What if I told you that most of what we remember (do we even remember that much?) is inaccurate? That we reconstruct our memories; that we reconstruct even what we see with our eyes?

That’s precisely what Leonard Mlodinow describes in his “Subliminal: How Your Unconscious Mind Rules Your Behavior.” He writes that “no matter what you are doing with your conscious mind, it is your unconscious that dominates your mental activity–and therefore uses up most of the energy consumed by the brain. Regardless of whether your conscious mind is idle or engaged, your unconscious mind is hard at work doing the mental equivalent of push-ups, squats, and wind sprints.”

In describing the physics of what we see, Mlodinow says that the eye senses only a small portion of the environment. Let’s say you’re looking at a picture you took.

Mlodinow and physics tell us that the raw eye can only see a small portion of that picture of the lake, mountains, clouds, and trees from the image. The rest we are literally blind to. And yet, we see the full picture because your mind FILLS IN the rest of the image with a mental concept, an idea, of what more or less matches what is being seen. This is why eyewitness testimony is pretty unreliable. Everyone sees different things. He writes that “because of all that processing, when we say, ‘I see a chair,’ what we really mean is that our brain has created a mental model of a chair.” The world we know then, is only a mental model that our brains create.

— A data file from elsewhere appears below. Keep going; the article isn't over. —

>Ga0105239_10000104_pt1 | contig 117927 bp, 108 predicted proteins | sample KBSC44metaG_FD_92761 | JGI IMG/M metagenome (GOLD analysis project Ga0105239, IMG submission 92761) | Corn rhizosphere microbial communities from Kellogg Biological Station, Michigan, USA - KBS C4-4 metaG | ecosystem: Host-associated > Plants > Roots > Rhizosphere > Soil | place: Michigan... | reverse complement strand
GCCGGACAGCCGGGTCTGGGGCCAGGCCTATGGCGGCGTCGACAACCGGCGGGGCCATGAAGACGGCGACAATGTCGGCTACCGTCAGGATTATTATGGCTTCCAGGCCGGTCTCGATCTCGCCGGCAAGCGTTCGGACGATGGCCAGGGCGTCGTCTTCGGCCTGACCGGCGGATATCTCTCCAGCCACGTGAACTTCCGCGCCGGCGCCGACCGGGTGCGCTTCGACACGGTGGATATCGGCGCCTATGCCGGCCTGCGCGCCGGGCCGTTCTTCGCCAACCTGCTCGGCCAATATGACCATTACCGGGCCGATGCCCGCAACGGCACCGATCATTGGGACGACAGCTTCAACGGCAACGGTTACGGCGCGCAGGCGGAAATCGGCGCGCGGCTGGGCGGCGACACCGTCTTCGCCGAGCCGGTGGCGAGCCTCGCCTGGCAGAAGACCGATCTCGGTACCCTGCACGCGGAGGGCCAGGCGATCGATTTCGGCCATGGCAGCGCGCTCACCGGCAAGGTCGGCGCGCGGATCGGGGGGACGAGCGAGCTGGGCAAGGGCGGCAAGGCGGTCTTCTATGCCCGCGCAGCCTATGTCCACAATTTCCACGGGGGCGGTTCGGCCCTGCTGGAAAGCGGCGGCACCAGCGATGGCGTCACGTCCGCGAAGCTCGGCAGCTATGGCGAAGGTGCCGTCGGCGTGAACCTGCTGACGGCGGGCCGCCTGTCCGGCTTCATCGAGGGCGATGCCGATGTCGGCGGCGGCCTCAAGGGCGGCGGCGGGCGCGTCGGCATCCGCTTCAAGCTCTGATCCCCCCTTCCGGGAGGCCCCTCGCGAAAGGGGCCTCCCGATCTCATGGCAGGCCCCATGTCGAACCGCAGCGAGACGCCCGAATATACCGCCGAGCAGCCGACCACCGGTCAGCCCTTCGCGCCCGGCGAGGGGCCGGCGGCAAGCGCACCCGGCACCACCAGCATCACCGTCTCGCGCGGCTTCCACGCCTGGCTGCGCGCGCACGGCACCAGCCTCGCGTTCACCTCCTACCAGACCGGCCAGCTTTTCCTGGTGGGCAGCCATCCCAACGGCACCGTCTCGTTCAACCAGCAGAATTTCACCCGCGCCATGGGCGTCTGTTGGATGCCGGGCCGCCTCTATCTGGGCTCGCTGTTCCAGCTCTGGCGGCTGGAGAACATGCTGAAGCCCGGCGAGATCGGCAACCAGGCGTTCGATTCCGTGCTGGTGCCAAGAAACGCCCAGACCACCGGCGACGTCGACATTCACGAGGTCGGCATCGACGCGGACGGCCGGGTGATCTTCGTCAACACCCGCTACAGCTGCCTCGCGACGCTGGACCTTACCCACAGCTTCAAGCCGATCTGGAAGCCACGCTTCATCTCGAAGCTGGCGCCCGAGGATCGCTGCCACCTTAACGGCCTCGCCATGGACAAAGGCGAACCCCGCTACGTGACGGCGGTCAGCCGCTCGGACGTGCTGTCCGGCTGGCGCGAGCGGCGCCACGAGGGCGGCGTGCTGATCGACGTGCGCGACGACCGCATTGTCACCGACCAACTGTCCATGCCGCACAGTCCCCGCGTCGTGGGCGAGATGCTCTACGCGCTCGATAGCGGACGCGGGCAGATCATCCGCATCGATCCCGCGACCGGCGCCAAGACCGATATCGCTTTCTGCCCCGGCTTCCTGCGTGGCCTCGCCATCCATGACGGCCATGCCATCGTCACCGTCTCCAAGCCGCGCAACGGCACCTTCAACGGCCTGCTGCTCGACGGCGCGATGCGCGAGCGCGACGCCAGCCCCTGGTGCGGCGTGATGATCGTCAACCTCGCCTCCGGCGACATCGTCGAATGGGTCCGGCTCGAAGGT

When it comes to memory it is even more difficult because memory is not like your computer’s storage space where everything can be summoned at will. Memory changes over time. That’s right. It changes over…what was I saying? This is probably useful when it comes to remembering that time you took that one not-so-hot person home with you. But if you’re at work trying to remember something from last week, this is very inconvenient.

Memory mistakes have a common origin: “they are all artifacts of the techniques our minds employ to fill in the inevitable gaps. Those techniques include relying on our expectations and, more generally, on our belief systems and our prior knowledge. As a result, when our expectations, beliefs, and prior knowledge are at odds with the actual events, our brains can be fooled.”

This is very important. Your memory, even what you see, is constructed based on your expectations, and your beliefs. Is this even science? Indeed it is.

Remember this video?

I already forgot what I was writing about.